By Larry J. Schweiger
Pittsburgh Current Columnist
Bald eagles are once again soaring over the skies of Western Pennsylvania. Adult bald eagles are hard to miss with their white head and tail. Their flight is marked by deep, powerful strokes, and when soaring, their flattened 6 to 8-foot wingspans are hard to mistake.
Bald eagles have binocular eyesight that is five or six times sharper than a human’s so they can soar high while searching for food. Some people, seeing an eagle gliding over one of our rivers, may take this sighting for granted. We should not.
Much like the Nation it symbolizes, the bald eagle has had its share of ups and downs. In 1782, Congress selected these majestic birds to be a part of our nation’s seal as they are striking symbols of power and majesty that a young nation sought. At the time, bald eagles were abundant and believed to number about 100,000 birds. Bald eagle numbers started collapsing in the 1940s to 417 nesting pairs by the early 1960s in the lower 48 states. Biologists wondered why.
Austrian chemist Othmar Zeidler synthesized DDT in 1874 but had no practical use for the chemical. In 1939, Swiss chemist Paul Hermann Müller discovered its insecticidal potency. Soon DDT was widely deployed in World War II to control malaria and typhus. Soldiers were given green tin salt-shaker like containers to put DDT on their bodies, in their clothing or their tents. Müller was awarded the Nobel Prize in 1948 “for his discovery of the high efficiency of DDT as a contact poison against several arthropods.”
After the war, DDT was extensively promoted commercially for agricultural and public use. Soon after, bald eagle populations declined catastrophically. It was later proven by scientific research that DDT was bioaccumulating and biomagnifying up the food chain. Nature acts like a vacuum sweeper concentrating DDT residues in birds of prey, causing eggshells of several species of birds to become thin and break. Rachel Carson, a scientist and a respected author turned what scientists had found into a widely read book. For that important work, Carson still gets criticized by the uninformed to this day.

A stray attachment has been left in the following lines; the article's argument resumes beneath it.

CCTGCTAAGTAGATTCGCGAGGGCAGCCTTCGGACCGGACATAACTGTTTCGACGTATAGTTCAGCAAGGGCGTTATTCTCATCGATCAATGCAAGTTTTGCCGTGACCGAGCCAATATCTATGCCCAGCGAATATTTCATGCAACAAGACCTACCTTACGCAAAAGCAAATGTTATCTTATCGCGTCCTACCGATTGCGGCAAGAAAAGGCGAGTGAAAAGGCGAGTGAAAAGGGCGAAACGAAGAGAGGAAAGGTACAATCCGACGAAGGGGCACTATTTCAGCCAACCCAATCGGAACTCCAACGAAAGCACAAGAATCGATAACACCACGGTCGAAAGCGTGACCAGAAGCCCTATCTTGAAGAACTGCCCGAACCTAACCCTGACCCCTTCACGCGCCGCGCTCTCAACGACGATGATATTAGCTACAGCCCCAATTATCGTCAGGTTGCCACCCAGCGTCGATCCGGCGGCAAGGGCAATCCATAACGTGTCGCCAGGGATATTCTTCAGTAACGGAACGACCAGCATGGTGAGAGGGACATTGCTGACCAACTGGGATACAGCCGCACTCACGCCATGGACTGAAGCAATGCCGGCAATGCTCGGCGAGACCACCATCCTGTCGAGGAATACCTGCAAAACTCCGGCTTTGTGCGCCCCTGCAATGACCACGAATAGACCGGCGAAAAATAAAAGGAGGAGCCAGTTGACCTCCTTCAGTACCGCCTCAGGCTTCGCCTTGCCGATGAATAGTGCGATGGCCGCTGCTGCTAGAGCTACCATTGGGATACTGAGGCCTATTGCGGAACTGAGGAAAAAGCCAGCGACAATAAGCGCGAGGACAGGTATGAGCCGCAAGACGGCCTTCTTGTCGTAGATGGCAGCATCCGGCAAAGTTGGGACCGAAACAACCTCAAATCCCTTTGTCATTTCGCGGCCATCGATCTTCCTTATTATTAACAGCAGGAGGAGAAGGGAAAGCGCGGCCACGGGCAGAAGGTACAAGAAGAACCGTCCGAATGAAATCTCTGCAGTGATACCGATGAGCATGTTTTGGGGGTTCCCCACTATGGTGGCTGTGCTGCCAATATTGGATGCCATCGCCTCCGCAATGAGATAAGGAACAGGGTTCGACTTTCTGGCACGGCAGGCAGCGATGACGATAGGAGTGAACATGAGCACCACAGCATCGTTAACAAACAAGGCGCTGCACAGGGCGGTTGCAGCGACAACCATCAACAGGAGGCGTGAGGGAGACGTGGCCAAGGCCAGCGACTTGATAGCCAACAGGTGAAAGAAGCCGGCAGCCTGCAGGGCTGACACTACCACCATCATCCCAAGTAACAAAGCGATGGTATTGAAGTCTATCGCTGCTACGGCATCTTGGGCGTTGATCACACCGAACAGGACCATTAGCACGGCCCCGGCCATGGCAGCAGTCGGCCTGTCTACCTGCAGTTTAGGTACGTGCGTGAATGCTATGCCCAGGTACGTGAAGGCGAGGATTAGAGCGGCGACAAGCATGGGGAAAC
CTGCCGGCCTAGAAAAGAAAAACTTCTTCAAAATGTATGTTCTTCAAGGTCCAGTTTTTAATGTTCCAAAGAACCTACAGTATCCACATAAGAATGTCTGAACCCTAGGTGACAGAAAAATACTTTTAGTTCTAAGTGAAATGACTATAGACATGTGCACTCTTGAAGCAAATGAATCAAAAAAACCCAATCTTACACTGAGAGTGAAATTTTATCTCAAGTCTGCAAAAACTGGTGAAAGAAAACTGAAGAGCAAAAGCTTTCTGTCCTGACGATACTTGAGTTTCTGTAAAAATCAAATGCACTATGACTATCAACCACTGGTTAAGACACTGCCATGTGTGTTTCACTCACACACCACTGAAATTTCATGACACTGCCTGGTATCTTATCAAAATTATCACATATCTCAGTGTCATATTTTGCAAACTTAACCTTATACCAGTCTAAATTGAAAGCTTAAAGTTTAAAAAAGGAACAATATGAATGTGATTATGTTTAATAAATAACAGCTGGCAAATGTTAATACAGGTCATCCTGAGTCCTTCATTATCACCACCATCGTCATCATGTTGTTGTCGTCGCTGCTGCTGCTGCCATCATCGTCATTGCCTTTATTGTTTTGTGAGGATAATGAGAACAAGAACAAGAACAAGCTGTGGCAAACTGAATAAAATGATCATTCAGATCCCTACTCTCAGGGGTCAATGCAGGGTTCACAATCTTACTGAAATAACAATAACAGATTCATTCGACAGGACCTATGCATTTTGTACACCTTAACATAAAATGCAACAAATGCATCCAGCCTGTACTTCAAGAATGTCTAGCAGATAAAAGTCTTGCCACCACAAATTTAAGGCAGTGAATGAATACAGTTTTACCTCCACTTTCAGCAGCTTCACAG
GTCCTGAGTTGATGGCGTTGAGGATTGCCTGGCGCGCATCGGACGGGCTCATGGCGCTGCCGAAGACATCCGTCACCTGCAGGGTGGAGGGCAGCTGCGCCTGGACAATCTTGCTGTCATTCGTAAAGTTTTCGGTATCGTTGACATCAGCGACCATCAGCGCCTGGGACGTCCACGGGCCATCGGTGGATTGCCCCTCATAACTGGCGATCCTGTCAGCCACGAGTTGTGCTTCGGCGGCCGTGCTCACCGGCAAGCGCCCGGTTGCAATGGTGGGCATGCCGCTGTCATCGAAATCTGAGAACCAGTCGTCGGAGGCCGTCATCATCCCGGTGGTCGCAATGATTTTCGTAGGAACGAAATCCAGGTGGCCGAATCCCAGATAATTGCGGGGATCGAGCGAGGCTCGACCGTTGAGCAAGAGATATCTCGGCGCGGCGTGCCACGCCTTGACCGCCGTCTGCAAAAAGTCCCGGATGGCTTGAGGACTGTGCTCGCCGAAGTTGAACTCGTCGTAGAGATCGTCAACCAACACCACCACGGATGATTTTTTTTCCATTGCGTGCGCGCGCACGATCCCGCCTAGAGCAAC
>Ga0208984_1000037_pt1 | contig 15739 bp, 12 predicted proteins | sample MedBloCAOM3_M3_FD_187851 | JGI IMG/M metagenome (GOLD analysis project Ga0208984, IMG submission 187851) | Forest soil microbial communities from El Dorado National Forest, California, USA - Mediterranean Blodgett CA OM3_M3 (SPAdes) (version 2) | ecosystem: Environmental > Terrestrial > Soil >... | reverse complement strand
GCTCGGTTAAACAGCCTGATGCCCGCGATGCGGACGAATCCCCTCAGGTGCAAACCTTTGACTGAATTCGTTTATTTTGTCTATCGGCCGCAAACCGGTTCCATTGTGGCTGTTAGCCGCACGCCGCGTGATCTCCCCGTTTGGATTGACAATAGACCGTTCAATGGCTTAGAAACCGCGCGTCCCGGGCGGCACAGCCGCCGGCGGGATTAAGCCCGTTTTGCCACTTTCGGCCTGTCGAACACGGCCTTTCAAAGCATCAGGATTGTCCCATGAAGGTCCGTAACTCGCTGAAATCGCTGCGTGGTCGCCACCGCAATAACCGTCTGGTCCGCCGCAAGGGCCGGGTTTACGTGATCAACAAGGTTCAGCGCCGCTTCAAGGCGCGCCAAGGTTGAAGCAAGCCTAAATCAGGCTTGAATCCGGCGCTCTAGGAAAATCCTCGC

Fifty years ago, a number of Pittsburgh college students experienced an “environmental awakening” during the week of the first Earth Day. As a student at the Community College of Allegheny County, I organized a college biology club field trip to Pymatuning and the Conneaut Marsh to see the last pair of nesting bald eagles in Pennsylvania. We chartered a bus to visit the site. The response to the field trip was so large that we needed to rent a second bus to allow all the students to travel. In preparation for the field trip, students were encouraged to read Rachel Carson’s Silent Spring to better understand the role DDT played in reducing the number of bald eagles to dangerous levels. On the bus, we talked about DDT and its impact on raptors like bald eagles and peregrine falcons that faced a bleak and uncertain future.)
The enormous Conneaut eagle nest sat at the top of a large white oak tree overlooking Pennsylvania’s largest marsh. The nest had been used over many years and accumulated branches and other nesting materials that weighed more than a ton. The nesting tree anchored in shallow swamp soils was leaning under the weight. Visiting with a Game Commission biologist who had earlier inspected the nest, we learned that this endangered pair of bald eagles-the last nesting pair in Pennsylvania-produced two weakened eggs that failed from DDT thinning. My classmates were impressed with these magnificent birds and their huge nest, and at the same time, we were all deeply saddened by their shrinking numbers. For many, it was their first sight of our Nation’s endangered symbol, and they feared that it might be their last.